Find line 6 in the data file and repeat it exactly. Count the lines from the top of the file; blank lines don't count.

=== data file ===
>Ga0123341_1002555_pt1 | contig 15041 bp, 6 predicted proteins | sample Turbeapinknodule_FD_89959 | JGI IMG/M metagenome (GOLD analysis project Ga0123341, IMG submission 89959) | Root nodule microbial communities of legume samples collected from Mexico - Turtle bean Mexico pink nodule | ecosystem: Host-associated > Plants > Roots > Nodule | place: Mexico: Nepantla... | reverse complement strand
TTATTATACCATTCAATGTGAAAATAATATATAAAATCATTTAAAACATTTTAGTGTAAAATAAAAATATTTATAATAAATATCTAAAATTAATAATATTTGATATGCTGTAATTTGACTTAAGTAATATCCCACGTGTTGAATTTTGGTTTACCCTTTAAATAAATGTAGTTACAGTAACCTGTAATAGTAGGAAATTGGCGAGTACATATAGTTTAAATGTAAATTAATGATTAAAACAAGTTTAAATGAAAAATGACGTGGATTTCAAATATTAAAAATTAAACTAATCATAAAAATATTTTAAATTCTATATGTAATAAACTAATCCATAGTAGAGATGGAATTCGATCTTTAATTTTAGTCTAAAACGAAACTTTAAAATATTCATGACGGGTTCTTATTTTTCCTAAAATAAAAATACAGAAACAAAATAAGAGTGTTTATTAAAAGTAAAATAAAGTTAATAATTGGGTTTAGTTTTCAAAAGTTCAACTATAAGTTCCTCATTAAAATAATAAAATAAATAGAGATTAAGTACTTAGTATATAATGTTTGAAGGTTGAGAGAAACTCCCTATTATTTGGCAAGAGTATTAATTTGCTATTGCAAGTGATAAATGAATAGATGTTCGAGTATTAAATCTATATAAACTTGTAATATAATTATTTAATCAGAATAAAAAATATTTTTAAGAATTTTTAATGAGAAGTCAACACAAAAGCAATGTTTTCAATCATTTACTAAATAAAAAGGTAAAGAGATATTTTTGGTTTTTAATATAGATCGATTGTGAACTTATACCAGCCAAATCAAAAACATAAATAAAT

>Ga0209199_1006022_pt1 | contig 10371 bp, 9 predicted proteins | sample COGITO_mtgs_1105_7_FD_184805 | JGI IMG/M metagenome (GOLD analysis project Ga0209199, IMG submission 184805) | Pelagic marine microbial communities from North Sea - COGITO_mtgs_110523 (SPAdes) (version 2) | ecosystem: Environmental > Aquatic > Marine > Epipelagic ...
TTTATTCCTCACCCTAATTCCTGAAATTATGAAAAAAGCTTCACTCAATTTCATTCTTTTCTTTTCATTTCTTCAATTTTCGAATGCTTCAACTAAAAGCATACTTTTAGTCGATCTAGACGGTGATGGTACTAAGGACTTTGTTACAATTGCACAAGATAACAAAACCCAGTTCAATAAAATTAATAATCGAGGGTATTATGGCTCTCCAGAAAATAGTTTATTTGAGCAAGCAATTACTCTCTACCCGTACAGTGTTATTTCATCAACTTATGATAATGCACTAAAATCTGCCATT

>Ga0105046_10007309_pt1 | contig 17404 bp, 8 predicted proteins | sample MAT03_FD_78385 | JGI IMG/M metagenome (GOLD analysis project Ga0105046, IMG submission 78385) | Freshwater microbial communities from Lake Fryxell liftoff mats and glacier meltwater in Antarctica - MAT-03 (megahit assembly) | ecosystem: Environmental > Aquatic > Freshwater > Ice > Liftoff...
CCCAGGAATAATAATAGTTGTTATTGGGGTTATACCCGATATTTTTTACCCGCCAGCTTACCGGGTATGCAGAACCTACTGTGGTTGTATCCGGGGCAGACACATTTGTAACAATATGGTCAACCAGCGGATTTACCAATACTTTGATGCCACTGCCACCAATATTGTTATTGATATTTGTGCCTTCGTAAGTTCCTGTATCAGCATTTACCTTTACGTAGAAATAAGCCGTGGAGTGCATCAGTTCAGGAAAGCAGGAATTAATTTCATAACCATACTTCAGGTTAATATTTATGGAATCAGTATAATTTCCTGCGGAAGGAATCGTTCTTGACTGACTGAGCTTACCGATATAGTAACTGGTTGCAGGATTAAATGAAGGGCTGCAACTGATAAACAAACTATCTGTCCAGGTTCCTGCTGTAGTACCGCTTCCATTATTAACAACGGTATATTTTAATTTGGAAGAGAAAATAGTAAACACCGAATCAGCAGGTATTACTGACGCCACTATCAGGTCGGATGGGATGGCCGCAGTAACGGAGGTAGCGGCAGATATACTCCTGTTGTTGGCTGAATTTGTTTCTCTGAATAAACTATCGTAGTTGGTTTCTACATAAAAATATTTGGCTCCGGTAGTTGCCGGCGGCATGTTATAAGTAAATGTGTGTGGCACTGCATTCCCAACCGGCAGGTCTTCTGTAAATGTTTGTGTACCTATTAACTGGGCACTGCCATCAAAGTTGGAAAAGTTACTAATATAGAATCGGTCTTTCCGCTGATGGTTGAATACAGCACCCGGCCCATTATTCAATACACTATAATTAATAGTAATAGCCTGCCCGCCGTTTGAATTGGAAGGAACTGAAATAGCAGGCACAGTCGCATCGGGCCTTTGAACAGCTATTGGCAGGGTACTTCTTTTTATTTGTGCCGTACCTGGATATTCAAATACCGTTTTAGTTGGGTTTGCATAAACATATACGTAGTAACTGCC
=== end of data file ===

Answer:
CCCAGGAATAATAATAGTTGTTATTGGGGTTATACCCGATATTTTTTACCCGCCAGCTTACCGGGTATGCAGAACCTACTGTGGTTGTATCCGGGGCAGACACATTTGTAACAATATGGTCAACCAGCGGATTTACCAATACTTTGATGCCACTGCCACCAATATTGTTATTGATATTTGTGCCTTCGTAAGTTCCTGTATCAGCATTTACCTTTACGTAGAAATAAGCCGTGGAGTGCATCAGTTCAGGAAAGCAGGAATTAATTTCATAACCATACTTCAGGTTAATATTTATGGAATCAGTATAATTTCCTGCGGAAGGAATCGTTCTTGACTGACTGAGCTTACCGATATAGTAACTGGTTGCAGGATTAAATGAAGGGCTGCAACTGATAAACAAACTATCTGTCCAGGTTCCTGCTGTAGTACCGCTTCCATTATTAACAACGGTATATTTTAATTTGGAAGAGAAAATAGTAAACACCGAATCAGCAGGTATTACTGACGCCACTATCAGGTCGGATGGGATGGCCGCAGTAACGGAGGTAGCGGCAGATATACTCCTGTTGTTGGCTGAATTTGTTTCTCTGAATAAACTATCGTAGTTGGTTTCTACATAAAAATATTTGGCTCCGGTAGTTGCCGGCGGCATGTTATAAGTAAATGTGTGTGGCACTGCATTCCCAACCGGCAGGTCTTCTGTAAATGTTTGTGTACCTATTAACTGGGCACTGCCATCAAAGTTGGAAAAGTTACTAATATAGAATCGGTCTTTCCGCTGATGGTTGAATACAGCACCCGGCCCATTATTCAATACACTATAATTAATAGTAATAGCCTGCCCGCCGTTTGAATTGGAAGGAACTGAAATAGCAGGCACAGTCGCATCGGGCCTTTGAACAGCTATTGGCAGGGTACTTCTTTTTATTTGTGCCGTACCTGGATATTCAAATACCGTTTTAGTTGGGTTTGCATAAACATATACGTAGTAACTGCC